Vail Daily column: Owning investment property easier than you think
February 18, 2017
Many people have found that owning a rental property is a good way to build up a retirement nest egg or to get tax benefits. With the ever-increasing rents in our area, many long-term rental properties will carry themselves if properly financed and carefully managed with a good down payment.
The first thing people often wonder is how to finance a rental property and how much can they get qualified for. The first aspect is the down payment. It is possible to finance up to 80 percent of a rental property, although the cost will be higher than if you put more down. Putting down around 25 percent is ideal.
Next, people ask how much income do they need to show to qualify for a rental property? The answer may be less than you think. Your lender and appraiser will prepare an analysis of the rental income and operating expenses you will probably generate off the property. Typically, that net income can be subtracted from your mortgage payment and you need only qualify for the balance.
To do this, we take your recurring monthly bills such as your mortgage on your residence, your car loan, credit card payments and student loans and add the deficit on your soon-to-be acquired rental property and divide the sum into your monthly income to determine your debt ratio. Acceptable debt ratios vary in regards to your credit rating, down payment, your previous experience as a landlord and the property. Somewhere between 40 to 45 percent of your gross income going for debt service is usually the top limit.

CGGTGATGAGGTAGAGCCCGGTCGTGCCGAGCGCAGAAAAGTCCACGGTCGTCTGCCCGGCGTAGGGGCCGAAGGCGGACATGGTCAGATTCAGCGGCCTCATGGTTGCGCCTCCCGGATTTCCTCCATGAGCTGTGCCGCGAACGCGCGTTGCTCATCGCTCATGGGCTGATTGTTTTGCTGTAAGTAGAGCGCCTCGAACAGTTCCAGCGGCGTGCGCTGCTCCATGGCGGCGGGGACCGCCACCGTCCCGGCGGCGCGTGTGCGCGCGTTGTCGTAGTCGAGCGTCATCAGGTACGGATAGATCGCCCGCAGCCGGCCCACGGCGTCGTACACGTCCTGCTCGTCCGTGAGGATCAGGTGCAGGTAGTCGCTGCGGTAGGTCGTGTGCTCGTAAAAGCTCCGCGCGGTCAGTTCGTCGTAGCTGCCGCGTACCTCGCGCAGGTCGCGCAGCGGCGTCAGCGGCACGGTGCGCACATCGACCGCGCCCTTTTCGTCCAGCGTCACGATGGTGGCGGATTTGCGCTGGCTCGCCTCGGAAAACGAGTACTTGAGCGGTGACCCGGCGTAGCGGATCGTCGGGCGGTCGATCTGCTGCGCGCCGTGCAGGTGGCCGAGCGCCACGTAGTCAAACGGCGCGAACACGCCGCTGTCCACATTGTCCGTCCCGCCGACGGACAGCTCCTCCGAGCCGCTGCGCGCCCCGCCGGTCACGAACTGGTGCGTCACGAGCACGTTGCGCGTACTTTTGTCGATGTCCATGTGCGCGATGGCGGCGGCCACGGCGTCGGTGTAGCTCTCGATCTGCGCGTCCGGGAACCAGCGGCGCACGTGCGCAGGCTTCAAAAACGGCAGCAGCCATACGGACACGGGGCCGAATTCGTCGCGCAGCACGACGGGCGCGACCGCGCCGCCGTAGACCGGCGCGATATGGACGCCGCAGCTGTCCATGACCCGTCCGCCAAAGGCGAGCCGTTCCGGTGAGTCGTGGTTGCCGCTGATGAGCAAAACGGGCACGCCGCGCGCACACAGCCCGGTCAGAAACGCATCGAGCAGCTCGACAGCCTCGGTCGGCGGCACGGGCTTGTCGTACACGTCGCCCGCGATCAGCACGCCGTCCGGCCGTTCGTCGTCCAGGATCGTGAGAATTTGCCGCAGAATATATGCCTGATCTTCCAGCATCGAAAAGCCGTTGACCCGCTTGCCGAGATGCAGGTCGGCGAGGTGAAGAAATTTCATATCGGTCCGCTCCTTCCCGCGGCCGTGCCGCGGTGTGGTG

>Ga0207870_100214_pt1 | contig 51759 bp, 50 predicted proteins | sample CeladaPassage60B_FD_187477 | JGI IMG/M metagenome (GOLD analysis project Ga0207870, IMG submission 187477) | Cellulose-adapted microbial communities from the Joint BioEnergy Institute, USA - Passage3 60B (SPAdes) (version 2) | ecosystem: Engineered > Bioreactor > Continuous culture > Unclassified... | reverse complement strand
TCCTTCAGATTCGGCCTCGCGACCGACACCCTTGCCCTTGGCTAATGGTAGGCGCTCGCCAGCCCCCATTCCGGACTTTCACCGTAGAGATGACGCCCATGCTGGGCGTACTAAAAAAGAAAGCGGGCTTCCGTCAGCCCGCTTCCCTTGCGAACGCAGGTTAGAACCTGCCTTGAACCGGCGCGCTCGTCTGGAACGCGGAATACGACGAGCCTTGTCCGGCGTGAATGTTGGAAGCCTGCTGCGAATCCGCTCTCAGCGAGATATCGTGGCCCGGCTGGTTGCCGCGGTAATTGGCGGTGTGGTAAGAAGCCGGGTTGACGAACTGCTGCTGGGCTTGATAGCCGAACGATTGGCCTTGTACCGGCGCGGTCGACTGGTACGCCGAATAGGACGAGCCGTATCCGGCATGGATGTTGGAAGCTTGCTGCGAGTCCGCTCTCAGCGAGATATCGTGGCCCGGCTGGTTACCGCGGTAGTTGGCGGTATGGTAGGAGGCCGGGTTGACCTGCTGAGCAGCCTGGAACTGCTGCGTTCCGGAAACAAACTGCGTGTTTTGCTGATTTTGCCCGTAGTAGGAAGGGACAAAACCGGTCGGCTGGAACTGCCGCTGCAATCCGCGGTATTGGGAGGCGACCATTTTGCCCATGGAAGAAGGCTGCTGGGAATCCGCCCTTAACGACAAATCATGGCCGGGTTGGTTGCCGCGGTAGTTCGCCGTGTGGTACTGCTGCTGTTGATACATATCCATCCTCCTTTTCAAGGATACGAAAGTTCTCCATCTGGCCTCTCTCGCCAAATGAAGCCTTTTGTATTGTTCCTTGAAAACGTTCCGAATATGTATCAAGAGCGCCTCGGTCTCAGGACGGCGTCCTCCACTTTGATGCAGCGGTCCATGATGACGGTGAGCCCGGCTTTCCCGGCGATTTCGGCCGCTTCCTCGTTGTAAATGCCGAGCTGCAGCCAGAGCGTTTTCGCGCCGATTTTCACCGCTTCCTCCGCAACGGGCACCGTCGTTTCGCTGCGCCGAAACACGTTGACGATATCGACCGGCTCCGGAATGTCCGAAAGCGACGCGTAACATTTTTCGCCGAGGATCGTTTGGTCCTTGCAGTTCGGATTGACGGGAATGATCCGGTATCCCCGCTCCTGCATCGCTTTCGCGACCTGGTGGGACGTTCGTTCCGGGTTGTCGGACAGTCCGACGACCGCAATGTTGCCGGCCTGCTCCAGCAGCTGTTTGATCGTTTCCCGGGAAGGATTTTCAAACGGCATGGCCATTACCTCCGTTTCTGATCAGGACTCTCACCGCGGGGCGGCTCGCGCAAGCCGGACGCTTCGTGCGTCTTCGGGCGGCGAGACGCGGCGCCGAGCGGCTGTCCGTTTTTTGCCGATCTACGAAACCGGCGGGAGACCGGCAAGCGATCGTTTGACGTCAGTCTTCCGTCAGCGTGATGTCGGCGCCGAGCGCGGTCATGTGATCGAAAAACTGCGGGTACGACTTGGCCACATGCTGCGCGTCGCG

I always suggest that borrowers buying their first investment property be sure they have a Plan B in the event the unexpected happens. Ask any experienced landlord and they will tell you not to expect 100 percent occupancy or that the rent will always get there on time. Somehow appliances such as washers and garbage disposals seem to just break at the worst times (like the hour after you leave on vacation).
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If you can't afford a few missed rental payments and a few unexpected repair bills, then think twice about a rental property. The point is to invest and to enhance your lifestyle, not crimp your style.
Also, keep in mind that long-term rentals often produce a higher net income than short-term rentals. You have less wear and tear on your property, lower utilities and are not dependent on good snow. In general, you won't be allowed to use rental income from a short term rental property to qualify for the loan unless you are doing a refinance and can show it on your tax returns for two years.
I recall one year long ago when a huge storm shut down the entire front range the Friday before Christmas and thousands of people who had reservations here couldn't get into Denver, or if they got to Denver they couldn't leave the city for several days. A lot of people here lost their prime rental income for that year. I had rented my own home out that week and planned on having a nice vacation in the sun. Of course my renters made it through the storm, but then I couldn't get out of town and spent the week as a surprise house guest of friends. The pitfalls of trying to make a quick buck.
Chris Neuswanger is a loan originator at Macro Financial Group in Avon and may be reached at 970-748-0342. He welcomes mortgage related inquiries from readers. His blog and a collection of his columns may be found at http://www.mtnmortgageguy.com.
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